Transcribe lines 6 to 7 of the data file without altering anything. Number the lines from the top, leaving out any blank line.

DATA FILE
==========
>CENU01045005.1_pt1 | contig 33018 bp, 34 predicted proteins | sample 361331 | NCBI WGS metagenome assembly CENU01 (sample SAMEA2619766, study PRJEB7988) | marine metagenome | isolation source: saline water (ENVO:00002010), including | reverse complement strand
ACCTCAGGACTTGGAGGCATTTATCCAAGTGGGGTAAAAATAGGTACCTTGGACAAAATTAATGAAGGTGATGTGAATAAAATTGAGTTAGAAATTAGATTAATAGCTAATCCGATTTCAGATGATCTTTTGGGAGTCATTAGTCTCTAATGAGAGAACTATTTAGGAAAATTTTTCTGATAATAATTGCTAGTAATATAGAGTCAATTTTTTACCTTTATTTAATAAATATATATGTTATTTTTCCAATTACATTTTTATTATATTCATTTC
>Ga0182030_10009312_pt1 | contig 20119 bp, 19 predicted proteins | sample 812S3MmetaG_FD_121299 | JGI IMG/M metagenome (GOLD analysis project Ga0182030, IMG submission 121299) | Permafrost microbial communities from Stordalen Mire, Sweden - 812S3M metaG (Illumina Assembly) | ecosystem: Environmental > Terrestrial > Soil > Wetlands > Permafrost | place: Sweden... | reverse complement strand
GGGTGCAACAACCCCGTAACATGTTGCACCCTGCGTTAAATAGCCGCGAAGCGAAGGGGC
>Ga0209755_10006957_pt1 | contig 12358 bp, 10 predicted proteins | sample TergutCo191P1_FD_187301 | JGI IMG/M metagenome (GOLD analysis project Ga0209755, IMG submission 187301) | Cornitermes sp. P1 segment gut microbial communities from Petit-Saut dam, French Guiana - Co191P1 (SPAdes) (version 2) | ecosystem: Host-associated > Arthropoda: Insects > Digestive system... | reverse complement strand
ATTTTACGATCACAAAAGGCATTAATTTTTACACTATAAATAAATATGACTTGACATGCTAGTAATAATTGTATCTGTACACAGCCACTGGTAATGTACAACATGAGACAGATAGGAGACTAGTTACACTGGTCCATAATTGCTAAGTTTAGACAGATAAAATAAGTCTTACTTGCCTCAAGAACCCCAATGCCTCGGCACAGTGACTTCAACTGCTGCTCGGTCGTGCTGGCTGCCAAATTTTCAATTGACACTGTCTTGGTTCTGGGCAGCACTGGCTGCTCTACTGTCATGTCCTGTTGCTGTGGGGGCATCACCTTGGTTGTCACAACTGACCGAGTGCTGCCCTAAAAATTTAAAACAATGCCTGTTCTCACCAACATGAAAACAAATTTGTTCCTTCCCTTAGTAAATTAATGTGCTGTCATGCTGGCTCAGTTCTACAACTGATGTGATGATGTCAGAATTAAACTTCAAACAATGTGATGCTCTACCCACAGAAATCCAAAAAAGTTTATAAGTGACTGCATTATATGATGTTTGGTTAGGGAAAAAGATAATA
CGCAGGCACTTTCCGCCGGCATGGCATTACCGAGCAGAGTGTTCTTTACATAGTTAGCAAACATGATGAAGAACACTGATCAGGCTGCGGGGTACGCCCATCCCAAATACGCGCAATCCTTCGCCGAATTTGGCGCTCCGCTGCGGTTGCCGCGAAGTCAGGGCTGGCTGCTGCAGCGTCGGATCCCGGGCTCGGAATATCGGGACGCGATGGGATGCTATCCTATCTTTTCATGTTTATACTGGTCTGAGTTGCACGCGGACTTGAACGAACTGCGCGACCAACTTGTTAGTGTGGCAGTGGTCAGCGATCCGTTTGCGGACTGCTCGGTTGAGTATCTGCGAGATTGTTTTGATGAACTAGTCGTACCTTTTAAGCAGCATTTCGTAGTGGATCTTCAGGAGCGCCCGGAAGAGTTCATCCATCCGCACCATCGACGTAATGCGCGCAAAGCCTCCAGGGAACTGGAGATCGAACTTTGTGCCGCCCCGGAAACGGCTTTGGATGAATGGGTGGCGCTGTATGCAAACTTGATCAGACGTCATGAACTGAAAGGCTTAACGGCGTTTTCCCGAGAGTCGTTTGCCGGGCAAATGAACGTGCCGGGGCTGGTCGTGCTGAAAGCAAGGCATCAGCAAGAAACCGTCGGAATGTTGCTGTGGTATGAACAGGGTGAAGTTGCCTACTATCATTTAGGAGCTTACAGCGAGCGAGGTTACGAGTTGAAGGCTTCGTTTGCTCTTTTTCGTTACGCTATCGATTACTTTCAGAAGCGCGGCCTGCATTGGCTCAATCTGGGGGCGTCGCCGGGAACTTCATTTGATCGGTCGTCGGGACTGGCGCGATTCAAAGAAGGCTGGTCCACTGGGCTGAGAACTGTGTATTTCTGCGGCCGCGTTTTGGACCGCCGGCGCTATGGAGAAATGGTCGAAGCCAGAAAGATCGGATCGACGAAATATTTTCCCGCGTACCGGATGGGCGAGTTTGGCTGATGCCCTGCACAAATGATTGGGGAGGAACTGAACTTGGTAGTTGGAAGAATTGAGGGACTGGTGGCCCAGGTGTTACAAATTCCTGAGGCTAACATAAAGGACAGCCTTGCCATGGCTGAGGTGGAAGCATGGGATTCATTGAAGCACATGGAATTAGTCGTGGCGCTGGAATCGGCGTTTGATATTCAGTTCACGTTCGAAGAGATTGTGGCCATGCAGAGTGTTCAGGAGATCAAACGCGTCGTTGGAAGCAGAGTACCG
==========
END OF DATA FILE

ATTTTACGATCACAAAAGGCATTAATTTTTACACTATAAATAAATATGACTTGACATGCTAGTAATAATTGTATCTGTACACAGCCACTGGTAATGTACAACATGAGACAGATAGGAGACTAGTTACACTGGTCCATAATTGCTAAGTTTAGACAGATAAAATAAGTCTTACTTGCCTCAAGAACCCCAATGCCTCGGCACAGTGACTTCAACTGCTGCTCGGTCGTGCTGGCTGCCAAATTTTCAATTGACACTGTCTTGGTTCTGGGCAGCACTGGCTGCTCTACTGTCATGTCCTGTTGCTGTGGGGGCATCACCTTGGTTGTCACAACTGACCGAGTGCTGCCCTAAAAATTTAAAACAATGCCTGTTCTCACCAACATGAAAACAAATTTGTTCCTTCCCTTAGTAAATTAATGTGCTGTCATGCTGGCTCAGTTCTACAACTGATGTGATGATGTCAGAATTAAACTTCAAACAATGTGATGCTCTACCCACAGAAATCCAAAAAAGTTTATAAGTGACTGCATTATATGATGTTTGGTTAGGGAAAAAGATAATA
CGCAGGCACTTTCCGCCGGCATGGCATTACCGAGCAGAGTGTTCTTTACATAGTTAGCAAACATGATGAAGAACACTGATCAGGCTGCGGGGTACGCCCATCCCAAATACGCGCAATCCTTCGCCGAATTTGGCGCTCCGCTGCGGTTGCCGCGAAGTCAGGGCTGGCTGCTGCAGCGTCGGATCCCGGGCTCGGAATATCGGGACGCGATGGGATGCTATCCTATCTTTTCATGTTTATACTGGTCTGAGTTGCACGCGGACTTGAACGAACTGCGCGACCAACTTGTTAGTGTGGCAGTGGTCAGCGATCCGTTTGCGGACTGCTCGGTTGAGTATCTGCGAGATTGTTTTGATGAACTAGTCGTACCTTTTAAGCAGCATTTCGTAGTGGATCTTCAGGAGCGCCCGGAAGAGTTCATCCATCCGCACCATCGACGTAATGCGCGCAAAGCCTCCAGGGAACTGGAGATCGAACTTTGTGCCGCCCCGGAAACGGCTTTGGATGAATGGGTGGCGCTGTATGCAAACTTGATCAGACGTCATGAACTGAAAGGCTTAACGGCGTTTTCCCGAGAGTCGTTTGCCGGGCAAATGAACGTGCCGGGGCTGGTCGTGCTGAAAGCAAGGCATCAGCAAGAAACCGTCGGAATGTTGCTGTGGTATGAACAGGGTGAAGTTGCCTACTATCATTTAGGAGCTTACAGCGAGCGAGGTTACGAGTTGAAGGCTTCGTTTGCTCTTTTTCGTTACGCTATCGATTACTTTCAGAAGCGCGGCCTGCATTGGCTCAATCTGGGGGCGTCGCCGGGAACTTCATTTGATCGGTCGTCGGGACTGGCGCGATTCAAAGAAGGCTGGTCCACTGGGCTGAGAACTGTGTATTTCTGCGGCCGCGTTTTGGACCGCCGGCGCTATGGAGAAATGGTCGAAGCCAGAAAGATCGGATCGACGAAATATTTTCCCGCGTACCGGATGGGCGAGTTTGGCTGATGCCCTGCACAAATGATTGGGGAGGAACTGAACTTGGTAGTTGGAAGAATTGAGGGACTGGTGGCCCAGGTGTTACAAATTCCTGAGGCTAACATAAAGGACAGCCTTGCCATGGCTGAGGTGGAAGCATGGGATTCATTGAAGCACATGGAATTAGTCGTGGCGCTGGAATCGGCGTTTGATATTCAGTTCACGTTCGAAGAGATTGTGGCCATGCAGAGTGTTCAGGAGATCAAACGCGTCGTTGGAAGCAGAGTACCG